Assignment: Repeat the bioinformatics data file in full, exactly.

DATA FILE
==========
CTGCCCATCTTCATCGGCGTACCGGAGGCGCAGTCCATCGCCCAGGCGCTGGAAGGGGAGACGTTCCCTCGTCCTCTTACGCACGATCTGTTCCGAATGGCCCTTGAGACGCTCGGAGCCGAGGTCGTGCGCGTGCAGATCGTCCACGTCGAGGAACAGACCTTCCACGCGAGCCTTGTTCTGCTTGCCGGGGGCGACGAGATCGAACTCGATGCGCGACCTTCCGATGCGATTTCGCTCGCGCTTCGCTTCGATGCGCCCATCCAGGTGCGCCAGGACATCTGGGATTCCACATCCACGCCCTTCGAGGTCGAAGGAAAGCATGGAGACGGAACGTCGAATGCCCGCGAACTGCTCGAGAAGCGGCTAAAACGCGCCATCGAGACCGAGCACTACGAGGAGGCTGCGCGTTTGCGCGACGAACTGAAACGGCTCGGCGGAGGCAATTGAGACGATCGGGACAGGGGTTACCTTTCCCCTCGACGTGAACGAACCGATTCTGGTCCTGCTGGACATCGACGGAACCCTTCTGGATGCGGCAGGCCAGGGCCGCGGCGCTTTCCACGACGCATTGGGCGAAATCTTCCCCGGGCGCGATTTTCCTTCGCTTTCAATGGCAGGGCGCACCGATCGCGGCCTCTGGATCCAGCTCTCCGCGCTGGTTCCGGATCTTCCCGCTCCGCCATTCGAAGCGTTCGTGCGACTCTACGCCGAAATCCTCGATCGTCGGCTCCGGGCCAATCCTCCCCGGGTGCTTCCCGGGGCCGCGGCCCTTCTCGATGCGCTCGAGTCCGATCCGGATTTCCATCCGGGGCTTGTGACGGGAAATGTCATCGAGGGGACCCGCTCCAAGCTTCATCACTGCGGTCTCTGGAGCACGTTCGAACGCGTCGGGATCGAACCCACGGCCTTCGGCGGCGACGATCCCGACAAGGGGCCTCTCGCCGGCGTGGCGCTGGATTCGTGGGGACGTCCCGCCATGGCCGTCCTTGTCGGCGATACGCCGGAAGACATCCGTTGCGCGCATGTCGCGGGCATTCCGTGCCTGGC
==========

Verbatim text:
CTGCCCATCTTCATCGGCGTACCGGAGGCGCAGTCCATCGCCCAGGCGCTGGAAGGGGAGACGTTCCCTCGTCCTCTTACGCACGATCTGTTCCGAATGGCCCTTGAGACGCTCGGAGCCGAGGTCGTGCGCGTGCAGATCGTCCACGTCGAGGAACAGACCTTCCACGCGAGCCTTGTTCTGCTTGCCGGGGGCGACGAGATCGAACTCGATGCGCGACCTTCCGATGCGATTTCGCTCGCGCTTCGCTTCGATGCGCCCATCCAGGTGCGCCAGGACATCTGGGATTCCACATCCACGCCCTTCGAGGTCGAAGGAAAGCATGGAGACGGAACGTCGAATGCCCGCGAACTGCTCGAGAAGCGGCTAAAACGCGCCATCGAGACCGAGCACTACGAGGAGGCTGCGCGTTTGCGCGACGAACTGAAACGGCTCGGCGGAGGCAATTGAGACGATCGGGACAGGGGTTACCTTTCCCCTCGACGTGAACGAACCGATTCTGGTCCTGCTGGACATCGACGGAACCCTTCTGGATGCGGCAGGCCAGGGCCGCGGCGCTTTCCACGACGCATTGGGCGAAATCTTCCCCGGGCGCGATTTTCCTTCGCTTTCAATGGCAGGGCGCACCGATCGCGGCCTCTGGATCCAGCTCTCCGCGCTGGTTCCGGATCTTCCCGCTCCGCCATTCGAAGCGTTCGTGCGACTCTACGCCGAAATCCTCGATCGTCGGCTCCGGGCCAATCCTCCCCGGGTGCTTCCCGGGGCCGCGGCCCTTCTCGATGCGCTCGAGTCCGATCCGGATTTCCATCCGGGGCTTGTGACGGGAAATGTCATCGAGGGGACCCGCTCCAAGCTTCATCACTGCGGTCTCTGGAGCACGTTCGAACGCGTCGGGATCGAACCCACGGCCTTCGGCGGCGACGATCCCGACAAGGGGCCTCTCGCCGGCGTGGCGCTGGATTCGTGGGGACGTCCCGCCATGGCCGTCCTTGTCGGCGATACGCCGGAAGACATCCGTTGCGCGCATGTCGCGGGCATTCCGTGCCTGGC